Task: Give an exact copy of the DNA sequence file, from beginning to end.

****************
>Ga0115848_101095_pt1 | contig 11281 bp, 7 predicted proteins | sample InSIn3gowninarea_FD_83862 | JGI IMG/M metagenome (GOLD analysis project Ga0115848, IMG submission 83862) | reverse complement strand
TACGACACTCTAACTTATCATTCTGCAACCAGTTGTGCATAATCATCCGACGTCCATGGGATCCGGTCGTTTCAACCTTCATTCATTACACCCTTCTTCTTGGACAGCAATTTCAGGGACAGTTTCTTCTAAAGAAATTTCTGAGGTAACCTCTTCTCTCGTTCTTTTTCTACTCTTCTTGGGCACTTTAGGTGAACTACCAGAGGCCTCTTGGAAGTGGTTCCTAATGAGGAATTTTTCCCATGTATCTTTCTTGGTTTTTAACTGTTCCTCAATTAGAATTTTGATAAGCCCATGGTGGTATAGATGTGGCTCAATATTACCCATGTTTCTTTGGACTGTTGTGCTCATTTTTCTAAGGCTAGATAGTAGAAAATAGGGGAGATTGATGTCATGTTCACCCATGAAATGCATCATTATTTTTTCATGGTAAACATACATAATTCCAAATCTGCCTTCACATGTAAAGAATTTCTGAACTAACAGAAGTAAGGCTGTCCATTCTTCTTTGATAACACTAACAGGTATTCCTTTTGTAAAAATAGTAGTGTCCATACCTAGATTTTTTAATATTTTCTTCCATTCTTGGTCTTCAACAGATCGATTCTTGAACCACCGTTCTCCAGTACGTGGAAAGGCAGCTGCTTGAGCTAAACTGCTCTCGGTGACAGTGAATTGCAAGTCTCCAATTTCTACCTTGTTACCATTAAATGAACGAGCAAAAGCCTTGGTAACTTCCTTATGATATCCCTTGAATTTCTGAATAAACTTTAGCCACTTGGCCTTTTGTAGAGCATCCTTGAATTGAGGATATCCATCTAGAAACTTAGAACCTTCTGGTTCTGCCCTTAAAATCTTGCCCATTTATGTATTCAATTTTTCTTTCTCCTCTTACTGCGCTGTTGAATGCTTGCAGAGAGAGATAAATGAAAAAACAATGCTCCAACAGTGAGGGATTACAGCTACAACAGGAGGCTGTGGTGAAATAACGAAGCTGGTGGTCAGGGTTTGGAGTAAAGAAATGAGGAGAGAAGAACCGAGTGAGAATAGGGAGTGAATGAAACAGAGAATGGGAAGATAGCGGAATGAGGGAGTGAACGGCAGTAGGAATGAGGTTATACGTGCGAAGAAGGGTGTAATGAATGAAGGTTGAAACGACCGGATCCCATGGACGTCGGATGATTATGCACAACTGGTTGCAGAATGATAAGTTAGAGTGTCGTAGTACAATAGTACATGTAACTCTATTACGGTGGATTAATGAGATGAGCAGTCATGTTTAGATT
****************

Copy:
>Ga0115848_101095_pt1 | contig 11281 bp, 7 predicted proteins | sample InSIn3gowninarea_FD_83862 | JGI IMG/M metagenome (GOLD analysis project Ga0115848, IMG submission 83862) | reverse complement strand
TACGACACTCTAACTTATCATTCTGCAACCAGTTGTGCATAATCATCCGACGTCCATGGGATCCGGTCGTTTCAACCTTCATTCATTACACCCTTCTTCTTGGACAGCAATTTCAGGGACAGTTTCTTCTAAAGAAATTTCTGAGGTAACCTCTTCTCTCGTTCTTTTTCTACTCTTCTTGGGCACTTTAGGTGAACTACCAGAGGCCTCTTGGAAGTGGTTCCTAATGAGGAATTTTTCCCATGTATCTTTCTTGGTTTTTAACTGTTCCTCAATTAGAATTTTGATAAGCCCATGGTGGTATAGATGTGGCTCAATATTACCCATGTTTCTTTGGACTGTTGTGCTCATTTTTCTAAGGCTAGATAGTAGAAAATAGGGGAGATTGATGTCATGTTCACCCATGAAATGCATCATTATTTTTTCATGGTAAACATACATAATTCCAAATCTGCCTTCACATGTAAAGAATTTCTGAACTAACAGAAGTAAGGCTGTCCATTCTTCTTTGATAACACTAACAGGTATTCCTTTTGTAAAAATAGTAGTGTCCATACCTAGATTTTTTAATATTTTCTTCCATTCTTGGTCTTCAACAGATCGATTCTTGAACCACCGTTCTCCAGTACGTGGAAAGGCAGCTGCTTGAGCTAAACTGCTCTCGGTGACAGTGAATTGCAAGTCTCCAATTTCTACCTTGTTACCATTAAATGAACGAGCAAAAGCCTTGGTAACTTCCTTATGATATCCCTTGAATTTCTGAATAAACTTTAGCCACTTGGCCTTTTGTAGAGCATCCTTGAATTGAGGATATCCATCTAGAAACTTAGAACCTTCTGGTTCTGCCCTTAAAATCTTGCCCATTTATGTATTCAATTTTTCTTTCTCCTCTTACTGCGCTGTTGAATGCTTGCAGAGAGAGATAAATGAAAAAACAATGCTCCAACAGTGAGGGATTACAGCTACAACAGGAGGCTGTGGTGAAATAACGAAGCTGGTGGTCAGGGTTTGGAGTAAAGAAATGAGGAGAGAAGAACCGAGTGAGAATAGGGAGTGAATGAAACAGAGAATGGGAAGATAGCGGAATGAGGGAGTGAACGGCAGTAGGAATGAGGTTATACGTGCGAAGAAGGGTGTAATGAATGAAGGTTGAAACGACCGGATCCCATGGACGTCGGATGATTATGCACAACTGGTTGCAGAATGATAAGTTAGAGTGTCGTAGTACAATAGTACATGTAACTCTATTACGGTGGATTAATGAGATGAGCAGTCATGTTTAGATT